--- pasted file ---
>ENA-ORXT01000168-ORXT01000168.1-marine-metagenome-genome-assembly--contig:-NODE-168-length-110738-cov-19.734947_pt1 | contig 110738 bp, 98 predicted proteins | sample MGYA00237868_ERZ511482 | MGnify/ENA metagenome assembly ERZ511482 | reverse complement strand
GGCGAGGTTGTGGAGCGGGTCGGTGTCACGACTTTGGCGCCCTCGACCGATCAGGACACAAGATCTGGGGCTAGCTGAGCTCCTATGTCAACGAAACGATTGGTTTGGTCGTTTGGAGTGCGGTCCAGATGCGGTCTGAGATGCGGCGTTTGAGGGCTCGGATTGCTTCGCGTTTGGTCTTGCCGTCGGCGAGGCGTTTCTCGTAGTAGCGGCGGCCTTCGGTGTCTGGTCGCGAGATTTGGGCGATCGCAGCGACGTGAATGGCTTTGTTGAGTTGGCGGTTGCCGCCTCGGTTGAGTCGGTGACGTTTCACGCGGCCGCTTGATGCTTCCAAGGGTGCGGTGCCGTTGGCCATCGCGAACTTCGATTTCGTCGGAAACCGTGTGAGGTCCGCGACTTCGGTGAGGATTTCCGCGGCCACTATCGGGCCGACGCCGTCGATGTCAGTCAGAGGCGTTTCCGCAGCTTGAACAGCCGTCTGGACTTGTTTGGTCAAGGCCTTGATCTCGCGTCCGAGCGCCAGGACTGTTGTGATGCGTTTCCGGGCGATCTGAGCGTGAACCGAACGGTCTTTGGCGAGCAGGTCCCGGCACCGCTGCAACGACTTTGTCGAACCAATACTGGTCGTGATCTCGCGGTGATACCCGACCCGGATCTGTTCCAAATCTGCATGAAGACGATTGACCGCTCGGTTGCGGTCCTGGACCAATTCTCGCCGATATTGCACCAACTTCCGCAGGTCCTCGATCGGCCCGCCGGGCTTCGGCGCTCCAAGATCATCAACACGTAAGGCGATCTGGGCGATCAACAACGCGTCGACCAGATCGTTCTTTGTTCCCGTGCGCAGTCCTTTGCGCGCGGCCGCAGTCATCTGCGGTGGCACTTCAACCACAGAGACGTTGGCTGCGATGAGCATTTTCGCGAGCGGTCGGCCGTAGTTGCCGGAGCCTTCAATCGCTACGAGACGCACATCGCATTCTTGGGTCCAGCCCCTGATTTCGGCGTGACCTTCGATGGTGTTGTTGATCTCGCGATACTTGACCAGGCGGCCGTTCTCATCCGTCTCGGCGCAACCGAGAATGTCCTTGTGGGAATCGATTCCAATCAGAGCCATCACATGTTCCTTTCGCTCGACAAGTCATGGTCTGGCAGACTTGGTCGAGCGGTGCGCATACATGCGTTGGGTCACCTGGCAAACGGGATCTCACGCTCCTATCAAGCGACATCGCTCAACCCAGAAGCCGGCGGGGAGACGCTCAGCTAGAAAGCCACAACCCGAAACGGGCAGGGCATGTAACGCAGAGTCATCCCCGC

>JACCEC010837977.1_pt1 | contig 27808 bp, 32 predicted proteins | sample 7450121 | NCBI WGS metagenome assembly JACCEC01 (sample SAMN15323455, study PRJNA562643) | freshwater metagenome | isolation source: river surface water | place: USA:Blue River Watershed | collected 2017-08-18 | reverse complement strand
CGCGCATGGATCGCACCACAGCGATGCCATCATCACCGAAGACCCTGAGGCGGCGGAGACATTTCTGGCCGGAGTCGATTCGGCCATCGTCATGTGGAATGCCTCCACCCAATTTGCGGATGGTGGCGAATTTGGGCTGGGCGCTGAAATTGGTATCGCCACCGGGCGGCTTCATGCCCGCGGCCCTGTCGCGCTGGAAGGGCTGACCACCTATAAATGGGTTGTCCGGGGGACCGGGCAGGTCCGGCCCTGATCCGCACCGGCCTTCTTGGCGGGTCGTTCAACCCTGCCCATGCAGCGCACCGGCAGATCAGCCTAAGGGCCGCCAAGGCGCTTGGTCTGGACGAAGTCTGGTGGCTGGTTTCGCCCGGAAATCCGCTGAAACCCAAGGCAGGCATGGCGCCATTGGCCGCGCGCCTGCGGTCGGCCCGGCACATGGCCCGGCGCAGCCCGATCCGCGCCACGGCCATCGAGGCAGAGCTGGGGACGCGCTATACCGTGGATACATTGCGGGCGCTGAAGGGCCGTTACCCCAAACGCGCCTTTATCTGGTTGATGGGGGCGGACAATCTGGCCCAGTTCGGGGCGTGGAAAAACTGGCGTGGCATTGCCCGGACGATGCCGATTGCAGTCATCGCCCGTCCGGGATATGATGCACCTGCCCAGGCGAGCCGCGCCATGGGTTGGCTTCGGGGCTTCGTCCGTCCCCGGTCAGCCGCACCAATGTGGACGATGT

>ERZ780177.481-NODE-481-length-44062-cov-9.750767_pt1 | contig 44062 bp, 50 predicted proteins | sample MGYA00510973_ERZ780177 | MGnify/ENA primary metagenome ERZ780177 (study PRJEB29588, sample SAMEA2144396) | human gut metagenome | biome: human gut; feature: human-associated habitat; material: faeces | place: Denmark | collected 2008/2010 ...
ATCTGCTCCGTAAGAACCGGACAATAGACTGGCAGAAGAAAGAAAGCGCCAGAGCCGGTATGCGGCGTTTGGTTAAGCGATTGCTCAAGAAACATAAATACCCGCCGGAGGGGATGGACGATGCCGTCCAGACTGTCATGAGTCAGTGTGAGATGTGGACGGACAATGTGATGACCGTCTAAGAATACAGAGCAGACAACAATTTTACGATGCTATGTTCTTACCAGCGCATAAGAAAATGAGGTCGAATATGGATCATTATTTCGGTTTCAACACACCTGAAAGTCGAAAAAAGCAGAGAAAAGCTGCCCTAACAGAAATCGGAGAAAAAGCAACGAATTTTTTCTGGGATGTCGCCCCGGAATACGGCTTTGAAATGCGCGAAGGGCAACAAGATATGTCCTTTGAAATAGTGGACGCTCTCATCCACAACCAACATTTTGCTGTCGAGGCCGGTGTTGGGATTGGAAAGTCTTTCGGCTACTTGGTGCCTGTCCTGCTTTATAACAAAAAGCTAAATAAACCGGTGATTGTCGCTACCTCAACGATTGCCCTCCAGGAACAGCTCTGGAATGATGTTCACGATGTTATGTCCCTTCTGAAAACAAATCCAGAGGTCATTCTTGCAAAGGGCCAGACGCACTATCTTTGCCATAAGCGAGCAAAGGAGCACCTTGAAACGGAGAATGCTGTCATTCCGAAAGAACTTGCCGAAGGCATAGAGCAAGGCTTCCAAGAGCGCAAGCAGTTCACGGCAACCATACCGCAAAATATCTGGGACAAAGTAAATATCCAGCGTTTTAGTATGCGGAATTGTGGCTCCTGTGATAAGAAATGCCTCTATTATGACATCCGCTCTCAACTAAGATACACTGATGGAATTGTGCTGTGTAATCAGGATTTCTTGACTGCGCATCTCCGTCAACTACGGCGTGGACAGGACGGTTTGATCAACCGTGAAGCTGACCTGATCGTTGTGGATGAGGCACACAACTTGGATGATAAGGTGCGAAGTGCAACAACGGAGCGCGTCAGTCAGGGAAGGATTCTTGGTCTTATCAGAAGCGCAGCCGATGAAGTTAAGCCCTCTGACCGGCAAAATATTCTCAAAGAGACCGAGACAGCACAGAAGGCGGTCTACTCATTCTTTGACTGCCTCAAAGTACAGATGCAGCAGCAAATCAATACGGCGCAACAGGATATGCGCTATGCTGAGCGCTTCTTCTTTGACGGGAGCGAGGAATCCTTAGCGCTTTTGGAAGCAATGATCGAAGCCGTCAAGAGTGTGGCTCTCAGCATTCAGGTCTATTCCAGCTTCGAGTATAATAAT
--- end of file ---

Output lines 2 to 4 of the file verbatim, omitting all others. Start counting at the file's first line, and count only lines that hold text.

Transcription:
GGCGAGGTTGTGGAGCGGGTCGGTGTCACGACTTTGGCGCCCTCGACCGATCAGGACACAAGATCTGGGGCTAGCTGAGCTCCTATGTCAACGAAACGATTGGTTTGGTCGTTTGGAGTGCGGTCCAGATGCGGTCTGAGATGCGGCGTTTGAGGGCTCGGATTGCTTCGCGTTTGGTCTTGCCGTCGGCGAGGCGTTTCTCGTAGTAGCGGCGGCCTTCGGTGTCTGGTCGCGAGATTTGGGCGATCGCAGCGACGTGAATGGCTTTGTTGAGTTGGCGGTTGCCGCCTCGGTTGAGTCGGTGACGTTTCACGCGGCCGCTTGATGCTTCCAAGGGTGCGGTGCCGTTGGCCATCGCGAACTTCGATTTCGTCGGAAACCGTGTGAGGTCCGCGACTTCGGTGAGGATTTCCGCGGCCACTATCGGGCCGACGCCGTCGATGTCAGTCAGAGGCGTTTCCGCAGCTTGAACAGCCGTCTGGACTTGTTTGGTCAAGGCCTTGATCTCGCGTCCGAGCGCCAGGACTGTTGTGATGCGTTTCCGGGCGATCTGAGCGTGAACCGAACGGTCTTTGGCGAGCAGGTCCCGGCACCGCTGCAACGACTTTGTCGAACCAATACTGGTCGTGATCTCGCGGTGATACCCGACCCGGATCTGTTCCAAATCTGCATGAAGACGATTGACCGCTCGGTTGCGGTCCTGGACCAATTCTCGCCGATATTGCACCAACTTCCGCAGGTCCTCGATCGGCCCGCCGGGCTTCGGCGCTCCAAGATCATCAACACGTAAGGCGATCTGGGCGATCAACAACGCGTCGACCAGATCGTTCTTTGTTCCCGTGCGCAGTCCTTTGCGCGCGGCCGCAGTCATCTGCGGTGGCACTTCAACCACAGAGACGTTGGCTGCGATGAGCATTTTCGCGAGCGGTCGGCCGTAGTTGCCGGAGCCTTCAATCGCTACGAGACGCACATCGCATTCTTGGGTCCAGCCCCTGATTTCGGCGTGACCTTCGATGGTGTTGTTGATCTCGCGATACTTGACCAGGCGGCCGTTCTCATCCGTCTCGGCGCAACCGAGAATGTCCTTGTGGGAATCGATTCCAATCAGAGCCATCACATGTTCCTTTCGCTCGACAAGTCATGGTCTGGCAGACTTGGTCGAGCGGTGCGCATACATGCGTTGGGTCACCTGGCAAACGGGATCTCACGCTCCTATCAAGCGACATCGCTCAACCCAGAAGCCGGCGGGGAGACGCTCAGCTAGAAAGCCACAACCCGAAACGGGCAGGGCATGTAACGCAGAGTCATCCCCGC

>JACCEC010837977.1_pt1 | contig 27808 bp, 32 predicted proteins | sample 7450121 | NCBI WGS metagenome assembly JACCEC01 (sample SAMN15323455, study PRJNA562643) | freshwater metagenome | isolation source: river surface water | place: USA:Blue River Watershed | collected 2017-08-18 | reverse complement strand
CGCGCATGGATCGCACCACAGCGATGCCATCATCACCGAAGACCCTGAGGCGGCGGAGACATTTCTGGCCGGAGTCGATTCGGCCATCGTCATGTGGAATGCCTCCACCCAATTTGCGGATGGTGGCGAATTTGGGCTGGGCGCTGAAATTGGTATCGCCACCGGGCGGCTTCATGCCCGCGGCCCTGTCGCGCTGGAAGGGCTGACCACCTATAAATGGGTTGTCCGGGGGACCGGGCAGGTCCGGCCCTGATCCGCACCGGCCTTCTTGGCGGGTCGTTCAACCCTGCCCATGCAGCGCACCGGCAGATCAGCCTAAGGGCCGCCAAGGCGCTTGGTCTGGACGAAGTCTGGTGGCTGGTTTCGCCCGGAAATCCGCTGAAACCCAAGGCAGGCATGGCGCCATTGGCCGCGCGCCTGCGGTCGGCCCGGCACATGGCCCGGCGCAGCCCGATCCGCGCCACGGCCATCGAGGCAGAGCTGGGGACGCGCTATACCGTGGATACATTGCGGGCGCTGAAGGGCCGTTACCCCAAACGCGCCTTTATCTGGTTGATGGGGGCGGACAATCTGGCCCAGTTCGGGGCGTGGAAAAACTGGCGTGGCATTGCCCGGACGATGCCGATTGCAGTCATCGCCCGTCCGGGATATGATGCACCTGCCCAGGCGAGCCGCGCCATGGGTTGGCTTCGGGGCTTCGTCCGTCCCCGGTCAGCCGCACCAATGTGGACGATGT